It’s almost spring and for some reason the thought of warmer weather makes me think of Purple Rain. Maybe its because that magical summer in 1984, after my high school graduation, the film and it’s soundtrack dominated everything. That’s how it seemed at least. There’s not a lot that can be said about Purple Rain that has not already been obsessed over. Like Micheal Jackson’s Thriller or Madonna’s Like a Virgin, Purple Rain established Prince as one of the anchors of ’80s pop – part of a holy trinity that influenced generations of artist who came afterwards.
Of the three, Purple Rain might have had the largest influence on R&B (arguably). Prince certainly was not shy about discovering and discarding talent as he saw fit, often seeing something in an artist that would allow him to express one of his many musical alter egos. After working with Prince, his former collaborators would go off in different directions, spreading the Minneapolis gospel according to Prince – well into the present day. This process started well before Purple rain, but by the time of its release the process was in full steam. With Purple Rain, Prince pours out his heart in a semi auto biographic whirlwind about his rise to fame from the Minneapolis club scene.
I saw Purple Rain just after my graduation from high school. Before that time only a handful of people in my school (led most notably by my Micheal Jackson/El Debarge/Prince clone of an older brother) even knew who Prince was. Only a few white people knew, beyond them Prince was just another one of those brown community secretes. A secrete that could no longer be contained once the flood gates of “1999” and “Little red Corvette” had opened. First with appearances on MTV with 1999 and then straight to the top of the R&B /pop charts, Prince had become a household name in America as well as in Europe . I was so taken after seeing the film that I went to the mall to buy the LP. A year later I would put down my $20 for what then was my first new CD.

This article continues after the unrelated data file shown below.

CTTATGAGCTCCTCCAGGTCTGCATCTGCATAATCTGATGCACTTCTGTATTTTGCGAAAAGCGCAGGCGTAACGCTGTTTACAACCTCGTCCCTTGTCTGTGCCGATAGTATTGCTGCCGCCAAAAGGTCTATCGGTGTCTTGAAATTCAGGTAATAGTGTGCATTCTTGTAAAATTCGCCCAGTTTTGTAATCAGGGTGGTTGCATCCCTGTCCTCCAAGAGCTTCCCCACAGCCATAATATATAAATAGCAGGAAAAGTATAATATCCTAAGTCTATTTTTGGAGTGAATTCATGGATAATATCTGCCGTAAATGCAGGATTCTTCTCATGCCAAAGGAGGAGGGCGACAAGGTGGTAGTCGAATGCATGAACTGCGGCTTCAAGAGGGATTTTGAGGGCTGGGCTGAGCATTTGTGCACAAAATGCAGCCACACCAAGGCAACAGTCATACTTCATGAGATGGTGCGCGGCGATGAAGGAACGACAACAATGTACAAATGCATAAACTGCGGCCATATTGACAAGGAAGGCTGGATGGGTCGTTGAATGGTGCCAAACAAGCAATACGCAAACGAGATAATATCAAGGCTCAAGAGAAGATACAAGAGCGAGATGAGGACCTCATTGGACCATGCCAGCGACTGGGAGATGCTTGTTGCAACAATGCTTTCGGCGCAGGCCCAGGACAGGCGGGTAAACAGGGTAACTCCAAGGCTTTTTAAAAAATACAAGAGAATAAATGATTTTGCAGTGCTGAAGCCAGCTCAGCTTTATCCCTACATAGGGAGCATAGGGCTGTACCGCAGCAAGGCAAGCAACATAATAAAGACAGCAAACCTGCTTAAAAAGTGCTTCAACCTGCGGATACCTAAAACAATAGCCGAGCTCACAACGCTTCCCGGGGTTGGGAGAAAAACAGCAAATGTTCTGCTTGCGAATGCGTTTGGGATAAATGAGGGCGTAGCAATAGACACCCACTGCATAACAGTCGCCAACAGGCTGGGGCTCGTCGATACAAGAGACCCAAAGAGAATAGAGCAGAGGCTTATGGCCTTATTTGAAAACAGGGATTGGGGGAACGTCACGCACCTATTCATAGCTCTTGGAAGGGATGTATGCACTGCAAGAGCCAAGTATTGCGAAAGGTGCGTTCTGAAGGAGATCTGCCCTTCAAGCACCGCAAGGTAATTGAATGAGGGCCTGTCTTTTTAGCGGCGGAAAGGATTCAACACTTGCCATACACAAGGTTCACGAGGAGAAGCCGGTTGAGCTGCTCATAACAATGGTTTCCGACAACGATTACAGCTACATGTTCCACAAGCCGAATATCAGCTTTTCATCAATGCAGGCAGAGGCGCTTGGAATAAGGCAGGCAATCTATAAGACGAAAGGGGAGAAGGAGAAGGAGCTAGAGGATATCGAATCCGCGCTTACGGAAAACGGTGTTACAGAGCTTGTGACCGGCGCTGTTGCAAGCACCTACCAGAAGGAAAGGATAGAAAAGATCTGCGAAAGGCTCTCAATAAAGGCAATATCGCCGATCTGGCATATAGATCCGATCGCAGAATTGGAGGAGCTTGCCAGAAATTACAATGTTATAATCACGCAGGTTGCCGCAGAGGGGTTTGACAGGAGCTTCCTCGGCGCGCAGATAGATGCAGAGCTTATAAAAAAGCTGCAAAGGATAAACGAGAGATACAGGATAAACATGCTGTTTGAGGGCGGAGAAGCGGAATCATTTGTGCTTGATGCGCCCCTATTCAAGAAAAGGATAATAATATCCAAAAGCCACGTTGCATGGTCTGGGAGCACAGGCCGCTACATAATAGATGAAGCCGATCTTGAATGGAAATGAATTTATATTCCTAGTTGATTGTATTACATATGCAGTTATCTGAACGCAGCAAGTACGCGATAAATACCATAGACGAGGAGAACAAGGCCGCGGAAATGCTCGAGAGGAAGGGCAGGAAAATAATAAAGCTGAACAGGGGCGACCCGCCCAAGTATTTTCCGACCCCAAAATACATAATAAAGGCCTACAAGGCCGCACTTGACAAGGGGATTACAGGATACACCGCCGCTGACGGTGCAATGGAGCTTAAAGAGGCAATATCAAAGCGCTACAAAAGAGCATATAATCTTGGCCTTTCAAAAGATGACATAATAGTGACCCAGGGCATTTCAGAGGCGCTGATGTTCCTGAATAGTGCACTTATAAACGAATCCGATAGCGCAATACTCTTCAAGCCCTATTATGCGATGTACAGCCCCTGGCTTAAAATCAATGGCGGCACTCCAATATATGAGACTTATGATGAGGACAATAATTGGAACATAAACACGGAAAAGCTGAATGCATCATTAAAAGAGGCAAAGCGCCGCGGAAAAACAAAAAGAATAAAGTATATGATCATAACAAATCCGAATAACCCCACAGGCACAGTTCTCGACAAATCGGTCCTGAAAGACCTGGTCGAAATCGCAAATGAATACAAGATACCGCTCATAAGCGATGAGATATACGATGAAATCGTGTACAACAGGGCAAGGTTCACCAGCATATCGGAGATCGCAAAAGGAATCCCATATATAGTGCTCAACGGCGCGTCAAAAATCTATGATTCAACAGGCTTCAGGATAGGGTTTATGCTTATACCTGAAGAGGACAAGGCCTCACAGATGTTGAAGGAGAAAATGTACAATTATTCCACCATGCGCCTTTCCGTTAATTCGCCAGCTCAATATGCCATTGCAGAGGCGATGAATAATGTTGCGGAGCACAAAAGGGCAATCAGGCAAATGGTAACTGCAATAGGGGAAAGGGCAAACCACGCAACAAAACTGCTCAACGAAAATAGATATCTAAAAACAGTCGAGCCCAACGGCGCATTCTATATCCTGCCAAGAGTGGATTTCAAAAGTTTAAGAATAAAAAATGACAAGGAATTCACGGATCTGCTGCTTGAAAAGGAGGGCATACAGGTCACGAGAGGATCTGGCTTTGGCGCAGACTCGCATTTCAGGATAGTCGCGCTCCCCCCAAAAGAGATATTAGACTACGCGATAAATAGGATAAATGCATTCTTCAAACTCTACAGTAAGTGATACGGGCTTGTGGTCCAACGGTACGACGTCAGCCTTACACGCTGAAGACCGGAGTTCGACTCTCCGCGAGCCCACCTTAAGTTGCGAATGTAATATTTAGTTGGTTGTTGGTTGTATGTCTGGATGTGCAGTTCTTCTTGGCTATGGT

For most of the general public who were just discovering The Purple One (and his many of his fans), Prince’s life was something of a mystery, so the line between fact and fiction in the film was appropriately blurred. It became clear what parts were real as soon as he took up his guitar and sang steamy numbers like “Darlin Nikki” and “Computer Blue”. The explicit lyrics didn’t need a film to carry the mind along, as Prince had perfected the art of painting naughty pictures in the minds of listeners.
With Purple Rain these pictures were projected to new heights in 70mm Dolby Stereo. I remember the effect of seeing the film in theaters – it was like going to a concert with powerful performances with the dynamic range of a real concert. Part of the fun of that ride was the ups and downs Prince took the audience with songs that ranged from the tear-jerker title track to the exuberant “Baby I’m a Star”.
Of course new wave element were always a big part of the Minneapolis scene and Prince includes bits of what could be Devo in the rigid funk of “Computer Blue”. It would not be Prince if all of that funk, be it new wave or an old school romp was not laced with conflicts between sex and spirituality.
The tension resulted in some of the period’s most innovative pop songs. “When Doves Cry” the biggest of 5 singles managed to be funky without a bass line, the only such song in recent memory of its kind. This was also a period when B sides were as interesting as the singles themselves. The guitar funk of “17 Days” on the flip side would quickly become one of my favorite Prince songs overshadowing the actual single itself (for me).
Although Prince played many of the instruments as usual, this kind of innovation and depth could not have come without the Revolution, still my favorite of all of Prince’s backing bands.
The Revolution had been around since 1999, un-credited as a band, but there nevertheless.
With Purple Rain Prince’s backing band gets full credit, with the film suggesting Wendy and Lisa major contribution to the song “Purple Rain”. Great backing band or not The film was all about Prince and his new-found kinship to the ghost of Jimmy Hendrix.
His powerful performances in the concert sequences made the film worthwhile, even though it ranked as one of the best “bad films” ever. There was no doubt that the soundtrack was one of the ’80s best albums as it won all sorts of awards and top sales charts for months.
For many Purple Rain was Prince at his artistic and commercial best. In an unusual alignment of showmanship, energy and sexy swagger, Prince forged the model for countless imitators. Even today Purple Rain era music influences artists like Bial and D’Angelo.
Prince never reached the commercial pinnical of Purple Rain again (but came close with Sign O the Times a few years later). As fresh sound today as it was 30 years ago, Purple Rain remains one of Prince’s best albums and for most people the album he will be known for most.